10 essentials every cyclist should own
© Red Bull
Recently bought yourself a new bike? Unfortunately, the spending doesn't stop there, but these accessories will pay for themselves in no time at all – and make riding more enjoyable too.
Taking up cycling is one of the best decisions you’re likely to make in your life. Getting around on two wheels will keep you fit, provide you with a constructive way to let off steam and its low-impact nature means it can keep you lean, limber and happy well into your twilight years. The downside? It may well bankrupt you long before you reach that point.
As every newbie discovers, cycling is not a cheap sport. Brands are constantly dreaming up creative new ways to part consumers with their money, making it all too easy for beginners to wind up with a load of expensive gear they really don’t need.
So, what do you need? Well, assuming you’ve already bought a road, hybrid or mountain bike, there are a number of key items every new cyclist should invest in to make their introduction to the sport as pain-free and enjoyable as it should be.
From protecting your head to keeping your backside happy, these are the essential items every new cyclist should own.
As keen as you might be to show off that cool replica Molteni cycling cap you bought on eBay, it’s not going to offer up a lot of protection if you hit the deck during a ride. If you must wear it, do the sensible thing and put a helmet over the top.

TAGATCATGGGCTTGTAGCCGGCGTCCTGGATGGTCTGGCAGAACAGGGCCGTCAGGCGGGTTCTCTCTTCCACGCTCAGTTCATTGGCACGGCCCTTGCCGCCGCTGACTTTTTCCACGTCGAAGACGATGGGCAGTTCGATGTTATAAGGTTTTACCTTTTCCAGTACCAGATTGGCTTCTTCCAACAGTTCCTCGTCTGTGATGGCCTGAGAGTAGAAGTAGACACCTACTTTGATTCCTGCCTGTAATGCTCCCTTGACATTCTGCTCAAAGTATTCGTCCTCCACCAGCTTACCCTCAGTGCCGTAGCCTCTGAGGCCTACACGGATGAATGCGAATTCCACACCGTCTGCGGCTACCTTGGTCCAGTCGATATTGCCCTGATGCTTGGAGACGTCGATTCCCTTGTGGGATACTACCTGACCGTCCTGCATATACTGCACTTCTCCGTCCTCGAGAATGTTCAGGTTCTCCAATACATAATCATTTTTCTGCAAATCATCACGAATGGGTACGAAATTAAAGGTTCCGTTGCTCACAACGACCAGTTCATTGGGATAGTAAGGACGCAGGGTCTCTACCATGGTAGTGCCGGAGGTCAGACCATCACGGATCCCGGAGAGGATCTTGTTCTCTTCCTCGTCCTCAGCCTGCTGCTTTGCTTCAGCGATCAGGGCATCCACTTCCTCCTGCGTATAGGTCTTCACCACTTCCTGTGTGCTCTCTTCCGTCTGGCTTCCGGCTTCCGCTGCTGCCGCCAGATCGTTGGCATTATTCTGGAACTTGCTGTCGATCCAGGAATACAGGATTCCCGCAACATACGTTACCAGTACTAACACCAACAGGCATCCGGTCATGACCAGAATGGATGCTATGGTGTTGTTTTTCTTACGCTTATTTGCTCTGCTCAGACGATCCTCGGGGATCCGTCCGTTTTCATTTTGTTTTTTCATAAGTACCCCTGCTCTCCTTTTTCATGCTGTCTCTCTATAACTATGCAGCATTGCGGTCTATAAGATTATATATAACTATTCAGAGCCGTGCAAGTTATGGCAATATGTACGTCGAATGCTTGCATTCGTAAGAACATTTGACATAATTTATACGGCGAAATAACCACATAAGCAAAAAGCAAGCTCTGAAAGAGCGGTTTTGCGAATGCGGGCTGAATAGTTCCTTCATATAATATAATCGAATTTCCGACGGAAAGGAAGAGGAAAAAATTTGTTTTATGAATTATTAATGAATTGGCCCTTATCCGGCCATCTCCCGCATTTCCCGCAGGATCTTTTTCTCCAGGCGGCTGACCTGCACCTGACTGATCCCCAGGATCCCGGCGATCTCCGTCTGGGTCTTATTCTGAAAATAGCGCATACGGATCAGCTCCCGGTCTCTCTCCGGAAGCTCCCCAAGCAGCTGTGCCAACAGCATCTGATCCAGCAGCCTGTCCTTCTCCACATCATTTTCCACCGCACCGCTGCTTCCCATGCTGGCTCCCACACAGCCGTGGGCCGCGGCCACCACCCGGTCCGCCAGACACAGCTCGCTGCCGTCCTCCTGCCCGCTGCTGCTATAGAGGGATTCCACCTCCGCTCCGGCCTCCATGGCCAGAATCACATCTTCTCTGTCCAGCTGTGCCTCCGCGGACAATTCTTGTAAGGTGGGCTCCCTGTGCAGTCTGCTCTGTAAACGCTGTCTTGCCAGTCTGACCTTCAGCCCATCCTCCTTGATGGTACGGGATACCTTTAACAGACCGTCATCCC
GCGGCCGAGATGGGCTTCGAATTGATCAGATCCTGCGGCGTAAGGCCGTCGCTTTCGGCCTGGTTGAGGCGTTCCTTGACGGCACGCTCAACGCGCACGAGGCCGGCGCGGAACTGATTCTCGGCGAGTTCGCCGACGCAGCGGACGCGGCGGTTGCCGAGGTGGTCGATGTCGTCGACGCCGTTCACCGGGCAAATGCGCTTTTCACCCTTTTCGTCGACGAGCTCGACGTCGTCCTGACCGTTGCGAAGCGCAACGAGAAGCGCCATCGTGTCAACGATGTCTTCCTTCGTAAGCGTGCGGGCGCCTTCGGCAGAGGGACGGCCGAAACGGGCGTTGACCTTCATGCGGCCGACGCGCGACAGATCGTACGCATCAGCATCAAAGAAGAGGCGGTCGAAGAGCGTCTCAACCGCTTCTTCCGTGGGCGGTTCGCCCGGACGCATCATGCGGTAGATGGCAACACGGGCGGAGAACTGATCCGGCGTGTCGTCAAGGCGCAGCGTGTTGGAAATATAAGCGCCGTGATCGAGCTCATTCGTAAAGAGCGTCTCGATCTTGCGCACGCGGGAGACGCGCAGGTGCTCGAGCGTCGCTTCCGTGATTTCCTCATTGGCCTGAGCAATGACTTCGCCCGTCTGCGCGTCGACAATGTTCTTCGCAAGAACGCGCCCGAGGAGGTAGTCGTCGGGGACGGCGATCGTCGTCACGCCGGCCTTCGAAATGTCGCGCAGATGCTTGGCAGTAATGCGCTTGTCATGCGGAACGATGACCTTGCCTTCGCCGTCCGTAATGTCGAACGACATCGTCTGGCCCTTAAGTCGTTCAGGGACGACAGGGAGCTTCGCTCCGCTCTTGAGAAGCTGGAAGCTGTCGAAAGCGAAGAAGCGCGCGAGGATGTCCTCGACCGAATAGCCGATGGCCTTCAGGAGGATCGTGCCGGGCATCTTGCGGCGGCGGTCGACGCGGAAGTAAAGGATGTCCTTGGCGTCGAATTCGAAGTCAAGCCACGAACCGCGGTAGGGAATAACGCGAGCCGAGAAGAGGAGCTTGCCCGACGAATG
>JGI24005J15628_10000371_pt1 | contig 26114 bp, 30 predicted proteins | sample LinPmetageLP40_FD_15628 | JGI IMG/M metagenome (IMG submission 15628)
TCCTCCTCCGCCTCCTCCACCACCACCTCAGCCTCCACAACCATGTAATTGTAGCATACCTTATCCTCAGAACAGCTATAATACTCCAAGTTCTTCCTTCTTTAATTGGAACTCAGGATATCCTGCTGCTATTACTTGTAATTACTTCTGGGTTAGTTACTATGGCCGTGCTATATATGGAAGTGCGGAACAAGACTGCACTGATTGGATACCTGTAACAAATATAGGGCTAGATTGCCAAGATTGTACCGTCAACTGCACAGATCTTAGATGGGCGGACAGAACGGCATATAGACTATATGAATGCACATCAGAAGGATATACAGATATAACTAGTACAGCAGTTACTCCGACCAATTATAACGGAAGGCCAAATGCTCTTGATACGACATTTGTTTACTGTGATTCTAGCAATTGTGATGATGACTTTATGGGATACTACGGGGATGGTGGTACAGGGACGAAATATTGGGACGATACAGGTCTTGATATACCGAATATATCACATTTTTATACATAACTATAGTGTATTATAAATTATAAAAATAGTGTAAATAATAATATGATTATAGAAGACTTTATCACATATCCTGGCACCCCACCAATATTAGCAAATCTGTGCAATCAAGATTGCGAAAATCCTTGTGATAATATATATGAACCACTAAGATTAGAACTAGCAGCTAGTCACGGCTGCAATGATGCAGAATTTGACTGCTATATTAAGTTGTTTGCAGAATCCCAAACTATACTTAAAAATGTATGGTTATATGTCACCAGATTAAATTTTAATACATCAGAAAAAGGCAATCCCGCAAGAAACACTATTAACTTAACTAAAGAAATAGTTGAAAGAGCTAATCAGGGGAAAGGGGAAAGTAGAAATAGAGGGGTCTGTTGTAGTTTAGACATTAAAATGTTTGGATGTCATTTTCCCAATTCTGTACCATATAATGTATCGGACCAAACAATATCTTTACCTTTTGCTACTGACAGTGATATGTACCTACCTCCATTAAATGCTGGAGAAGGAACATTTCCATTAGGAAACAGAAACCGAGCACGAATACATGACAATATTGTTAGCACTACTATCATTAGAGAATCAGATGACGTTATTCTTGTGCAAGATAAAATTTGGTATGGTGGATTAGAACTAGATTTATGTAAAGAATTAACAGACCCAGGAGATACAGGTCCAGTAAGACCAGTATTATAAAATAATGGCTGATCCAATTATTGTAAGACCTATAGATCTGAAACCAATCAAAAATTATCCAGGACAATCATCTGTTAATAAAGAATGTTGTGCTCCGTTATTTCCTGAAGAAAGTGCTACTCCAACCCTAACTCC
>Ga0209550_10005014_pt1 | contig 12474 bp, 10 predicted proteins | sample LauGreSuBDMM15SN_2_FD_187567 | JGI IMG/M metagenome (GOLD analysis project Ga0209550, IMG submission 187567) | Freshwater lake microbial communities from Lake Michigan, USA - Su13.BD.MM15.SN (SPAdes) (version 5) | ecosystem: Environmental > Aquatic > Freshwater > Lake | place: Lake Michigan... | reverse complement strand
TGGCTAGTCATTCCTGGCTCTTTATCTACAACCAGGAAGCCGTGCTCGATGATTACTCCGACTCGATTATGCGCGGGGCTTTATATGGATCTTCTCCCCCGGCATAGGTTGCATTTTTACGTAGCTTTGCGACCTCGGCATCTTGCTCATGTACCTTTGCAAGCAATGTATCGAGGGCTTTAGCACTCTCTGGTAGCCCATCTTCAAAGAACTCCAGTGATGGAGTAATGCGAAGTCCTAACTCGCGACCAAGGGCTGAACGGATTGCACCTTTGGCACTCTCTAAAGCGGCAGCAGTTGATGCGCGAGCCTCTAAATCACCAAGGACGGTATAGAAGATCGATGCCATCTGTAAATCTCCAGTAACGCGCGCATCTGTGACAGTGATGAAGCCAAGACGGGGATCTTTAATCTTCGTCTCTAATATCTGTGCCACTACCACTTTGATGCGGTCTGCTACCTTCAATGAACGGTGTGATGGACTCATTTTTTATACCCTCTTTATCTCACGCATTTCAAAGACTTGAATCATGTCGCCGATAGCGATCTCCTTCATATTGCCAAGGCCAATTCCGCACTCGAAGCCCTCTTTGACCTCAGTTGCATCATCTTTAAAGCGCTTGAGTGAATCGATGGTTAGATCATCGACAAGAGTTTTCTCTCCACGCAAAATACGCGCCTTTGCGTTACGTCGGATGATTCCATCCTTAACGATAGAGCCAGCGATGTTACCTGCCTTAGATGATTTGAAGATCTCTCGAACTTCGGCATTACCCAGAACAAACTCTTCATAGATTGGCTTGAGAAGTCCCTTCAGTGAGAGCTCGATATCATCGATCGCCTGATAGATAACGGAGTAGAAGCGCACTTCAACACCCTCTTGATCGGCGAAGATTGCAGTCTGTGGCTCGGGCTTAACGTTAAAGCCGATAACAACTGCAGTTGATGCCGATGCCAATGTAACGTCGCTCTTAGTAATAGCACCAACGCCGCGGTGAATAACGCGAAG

Hailing from the cycling mecca of Italy, Kask is known for producing some of the best helmets on the market. This wallet-friendly option features the brand’s unique Up ‘n’ Down fit system which provides a high-end fit at a budget price point.
2. Padded shorts
Taking up cycling can be a real pain in the backside… literally. When your undercarriage isn’t used to long stints in the saddle, it’s going to let you know about it. And while it does get less painful with time, a good pair of padded shorts will help minimise the dreaded saddle sores.
The Aeron bib shorts from Dhb are easy on the eye and the wallet. They’re also available in a plethora of colourways, enabling you to look pro and match with your bike. The bib design’s straps mean you won’t have to keep pulling them up during rides and as an added bonus, has a Spanx-like quality until the cycling gets you in shape for real.
There are only so many rides a new cyclist can do carrying a backpack and wearing a sweat-drenched cotton T-shirt before they begin to demand more from their kit. The solution: invest in a purpose-built jersey. This way you can carry supplies in the rear pockets, you’ll be more aerodynamic and the carefully considered fabric will keep you cool, dry and comfortable.
Rapha’s Core jersey ticks all of the above boxes and looks pretty smart too. Plus, at just £60 it’s a great price for a garment from one of cycling apparel’s more upmarket names.
Good eyewear is an essential part of the kit. It’s something every new cyclist quickly learns the first time they take a bumble bee to the cornea when whizzing down or a descent or a particularly brutal headwind blurs their vision while trying to navigate a busy roundabout.
Photochromic lenses are particularly well suited to the job, like these Radar EV Advancer specs from Oakley. The tint will change depending on the level of UV light present, meaning you can keep them on and be protected without having to change lenses mid-ride – perfect for when the weather changes from blazing sunshine or overcast and gloomy.